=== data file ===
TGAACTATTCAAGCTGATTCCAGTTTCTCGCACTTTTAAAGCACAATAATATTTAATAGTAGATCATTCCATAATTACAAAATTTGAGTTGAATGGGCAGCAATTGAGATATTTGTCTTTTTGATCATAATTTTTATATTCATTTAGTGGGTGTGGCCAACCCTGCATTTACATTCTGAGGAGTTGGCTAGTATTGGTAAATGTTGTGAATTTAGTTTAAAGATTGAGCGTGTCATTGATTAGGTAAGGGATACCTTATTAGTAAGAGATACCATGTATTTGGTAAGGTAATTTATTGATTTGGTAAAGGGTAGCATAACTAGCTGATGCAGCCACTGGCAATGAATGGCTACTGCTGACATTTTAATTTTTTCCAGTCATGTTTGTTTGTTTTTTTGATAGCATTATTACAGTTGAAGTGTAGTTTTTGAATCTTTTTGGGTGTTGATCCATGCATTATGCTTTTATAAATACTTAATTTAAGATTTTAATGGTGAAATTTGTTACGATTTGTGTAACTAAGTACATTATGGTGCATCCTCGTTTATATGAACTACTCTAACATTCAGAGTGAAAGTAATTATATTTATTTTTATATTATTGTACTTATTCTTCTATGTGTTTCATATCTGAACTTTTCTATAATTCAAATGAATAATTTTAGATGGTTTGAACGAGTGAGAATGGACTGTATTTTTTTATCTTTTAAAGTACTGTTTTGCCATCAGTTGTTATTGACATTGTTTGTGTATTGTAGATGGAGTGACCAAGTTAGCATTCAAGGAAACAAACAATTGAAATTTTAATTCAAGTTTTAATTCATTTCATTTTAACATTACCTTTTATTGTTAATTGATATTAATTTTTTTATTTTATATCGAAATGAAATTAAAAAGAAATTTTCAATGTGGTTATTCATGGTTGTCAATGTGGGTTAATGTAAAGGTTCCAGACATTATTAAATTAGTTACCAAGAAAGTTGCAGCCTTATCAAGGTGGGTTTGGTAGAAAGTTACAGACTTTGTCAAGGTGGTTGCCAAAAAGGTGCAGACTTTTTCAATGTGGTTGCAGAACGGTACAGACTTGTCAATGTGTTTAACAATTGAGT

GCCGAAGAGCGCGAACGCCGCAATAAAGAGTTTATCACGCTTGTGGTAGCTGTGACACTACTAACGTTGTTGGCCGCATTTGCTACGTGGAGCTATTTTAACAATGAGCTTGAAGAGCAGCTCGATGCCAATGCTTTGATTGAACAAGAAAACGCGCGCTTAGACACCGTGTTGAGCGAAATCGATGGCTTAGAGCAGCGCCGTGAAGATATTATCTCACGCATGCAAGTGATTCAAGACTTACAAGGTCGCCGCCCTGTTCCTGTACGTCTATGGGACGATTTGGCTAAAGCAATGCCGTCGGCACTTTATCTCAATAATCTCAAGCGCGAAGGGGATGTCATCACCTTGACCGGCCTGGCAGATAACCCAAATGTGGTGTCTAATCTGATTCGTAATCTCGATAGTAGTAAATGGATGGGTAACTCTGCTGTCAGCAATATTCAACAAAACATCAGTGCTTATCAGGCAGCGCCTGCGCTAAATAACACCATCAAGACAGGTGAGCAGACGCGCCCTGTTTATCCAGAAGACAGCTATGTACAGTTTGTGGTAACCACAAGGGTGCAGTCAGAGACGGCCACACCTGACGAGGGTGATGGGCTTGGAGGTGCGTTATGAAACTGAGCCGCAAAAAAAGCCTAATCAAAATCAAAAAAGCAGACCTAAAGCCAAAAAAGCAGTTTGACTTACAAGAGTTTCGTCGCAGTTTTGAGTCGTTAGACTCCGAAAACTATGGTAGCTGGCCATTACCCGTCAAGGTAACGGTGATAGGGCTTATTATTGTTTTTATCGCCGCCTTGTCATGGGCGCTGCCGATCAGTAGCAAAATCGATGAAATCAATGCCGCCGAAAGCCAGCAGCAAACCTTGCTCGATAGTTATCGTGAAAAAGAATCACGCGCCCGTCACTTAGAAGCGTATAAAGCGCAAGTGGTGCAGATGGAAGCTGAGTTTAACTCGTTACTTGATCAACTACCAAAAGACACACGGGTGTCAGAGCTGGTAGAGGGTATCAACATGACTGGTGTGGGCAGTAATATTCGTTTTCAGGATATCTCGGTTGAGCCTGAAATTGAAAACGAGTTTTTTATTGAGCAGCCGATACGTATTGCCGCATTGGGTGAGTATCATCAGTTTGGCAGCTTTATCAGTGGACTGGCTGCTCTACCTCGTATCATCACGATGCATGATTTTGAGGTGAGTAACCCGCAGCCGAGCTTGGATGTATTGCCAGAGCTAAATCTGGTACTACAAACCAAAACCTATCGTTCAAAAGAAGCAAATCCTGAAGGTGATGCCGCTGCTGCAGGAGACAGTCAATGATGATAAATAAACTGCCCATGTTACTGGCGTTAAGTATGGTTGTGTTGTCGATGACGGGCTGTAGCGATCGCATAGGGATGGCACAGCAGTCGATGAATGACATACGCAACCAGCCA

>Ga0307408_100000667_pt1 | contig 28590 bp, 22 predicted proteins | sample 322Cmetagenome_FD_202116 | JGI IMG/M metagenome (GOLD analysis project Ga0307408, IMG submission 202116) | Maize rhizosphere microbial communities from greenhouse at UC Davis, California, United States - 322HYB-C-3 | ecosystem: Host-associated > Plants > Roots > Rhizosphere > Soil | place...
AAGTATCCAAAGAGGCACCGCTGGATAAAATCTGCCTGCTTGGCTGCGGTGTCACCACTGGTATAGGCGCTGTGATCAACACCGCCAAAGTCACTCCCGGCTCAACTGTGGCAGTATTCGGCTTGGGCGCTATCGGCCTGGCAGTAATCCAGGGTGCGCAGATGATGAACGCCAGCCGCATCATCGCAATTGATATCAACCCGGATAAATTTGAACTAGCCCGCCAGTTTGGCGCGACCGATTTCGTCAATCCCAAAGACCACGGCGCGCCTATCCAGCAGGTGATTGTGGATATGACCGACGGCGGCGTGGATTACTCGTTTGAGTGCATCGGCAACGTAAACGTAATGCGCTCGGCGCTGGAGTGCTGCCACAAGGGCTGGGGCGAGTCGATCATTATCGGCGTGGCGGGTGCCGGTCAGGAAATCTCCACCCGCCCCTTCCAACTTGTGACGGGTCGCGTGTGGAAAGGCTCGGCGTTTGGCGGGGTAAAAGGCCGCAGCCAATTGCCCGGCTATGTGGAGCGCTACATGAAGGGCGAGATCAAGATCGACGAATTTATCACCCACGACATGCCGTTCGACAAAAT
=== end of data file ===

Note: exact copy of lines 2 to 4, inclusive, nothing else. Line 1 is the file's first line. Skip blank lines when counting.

GCCGAAGAGCGCGAACGCCGCAATAAAGAGTTTATCACGCTTGTGGTAGCTGTGACACTACTAACGTTGTTGGCCGCATTTGCTACGTGGAGCTATTTTAACAATGAGCTTGAAGAGCAGCTCGATGCCAATGCTTTGATTGAACAAGAAAACGCGCGCTTAGACACCGTGTTGAGCGAAATCGATGGCTTAGAGCAGCGCCGTGAAGATATTATCTCACGCATGCAAGTGATTCAAGACTTACAAGGTCGCCGCCCTGTTCCTGTACGTCTATGGGACGATTTGGCTAAAGCAATGCCGTCGGCACTTTATCTCAATAATCTCAAGCGCGAAGGGGATGTCATCACCTTGACCGGCCTGGCAGATAACCCAAATGTGGTGTCTAATCTGATTCGTAATCTCGATAGTAGTAAATGGATGGGTAACTCTGCTGTCAGCAATATTCAACAAAACATCAGTGCTTATCAGGCAGCGCCTGCGCTAAATAACACCATCAAGACAGGTGAGCAGACGCGCCCTGTTTATCCAGAAGACAGCTATGTACAGTTTGTGGTAACCACAAGGGTGCAGTCAGAGACGGCCACACCTGACGAGGGTGATGGGCTTGGAGGTGCGTTATGAAACTGAGCCGCAAAAAAAGCCTAATCAAAATCAAAAAAGCAGACCTAAAGCCAAAAAAGCAGTTTGACTTACAAGAGTTTCGTCGCAGTTTTGAGTCGTTAGACTCCGAAAACTATGGTAGCTGGCCATTACCCGTCAAGGTAACGGTGATAGGGCTTATTATTGTTTTTATCGCCGCCTTGTCATGGGCGCTGCCGATCAGTAGCAAAATCGATGAAATCAATGCCGCCGAAAGCCAGCAGCAAACCTTGCTCGATAGTTATCGTGAAAAAGAATCACGCGCCCGTCACTTAGAAGCGTATAAAGCGCAAGTGGTGCAGATGGAAGCTGAGTTTAACTCGTTACTTGATCAACTACCAAAAGACACACGGGTGTCAGAGCTGGTAGAGGGTATCAACATGACTGGTGTGGGCAGTAATATTCGTTTTCAGGATATCTCGGTTGAGCCTGAAATTGAAAACGAGTTTTTTATTGAGCAGCCGATACGTATTGCCGCATTGGGTGAGTATCATCAGTTTGGCAGCTTTATCAGTGGACTGGCTGCTCTACCTCGTATCATCACGATGCATGATTTTGAGGTGAGTAACCCGCAGCCGAGCTTGGATGTATTGCCAGAGCTAAATCTGGTACTACAAACCAAAACCTATCGTTCAAAAGAAGCAAATCCTGAAGGTGATGCCGCTGCTGCAGGAGACAGTCAATGATGATAAATAAACTGCCCATGTTACTGGCGTTAAGTATGGTTGTGTTGTCGATGACGGGCTGTAGCGATCGCATAGGGATGGCACAGCAGTCGATGAATGACATACGCAACCAGCCA

>Ga0307408_100000667_pt1 | contig 28590 bp, 22 predicted proteins | sample 322Cmetagenome_FD_202116 | JGI IMG/M metagenome (GOLD analysis project Ga0307408, IMG submission 202116) | Maize rhizosphere microbial communities from greenhouse at UC Davis, California, United States - 322HYB-C-3 | ecosystem: Host-associated > Plants > Roots > Rhizosphere > Soil | place...
AAGTATCCAAAGAGGCACCGCTGGATAAAATCTGCCTGCTTGGCTGCGGTGTCACCACTGGTATAGGCGCTGTGATCAACACCGCCAAAGTCACTCCCGGCTCAACTGTGGCAGTATTCGGCTTGGGCGCTATCGGCCTGGCAGTAATCCAGGGTGCGCAGATGATGAACGCCAGCCGCATCATCGCAATTGATATCAACCCGGATAAATTTGAACTAGCCCGCCAGTTTGGCGCGACCGATTTCGTCAATCCCAAAGACCACGGCGCGCCTATCCAGCAGGTGATTGTGGATATGACCGACGGCGGCGTGGATTACTCGTTTGAGTGCATCGGCAACGTAAACGTAATGCGCTCGGCGCTGGAGTGCTGCCACAAGGGCTGGGGCGAGTCGATCATTATCGGCGTGGCGGGTGCCGGTCAGGAAATCTCCACCCGCCCCTTCCAACTTGTGACGGGTCGCGTGTGGAAAGGCTCGGCGTTTGGCGGGGTAAAAGGCCGCAGCCAATTGCCCGGCTATGTGGAGCGCTACATGAAGGGCGAGATCAAGATCGACGAATTTATCACCCACGACATGCCGTTCGACAAAAT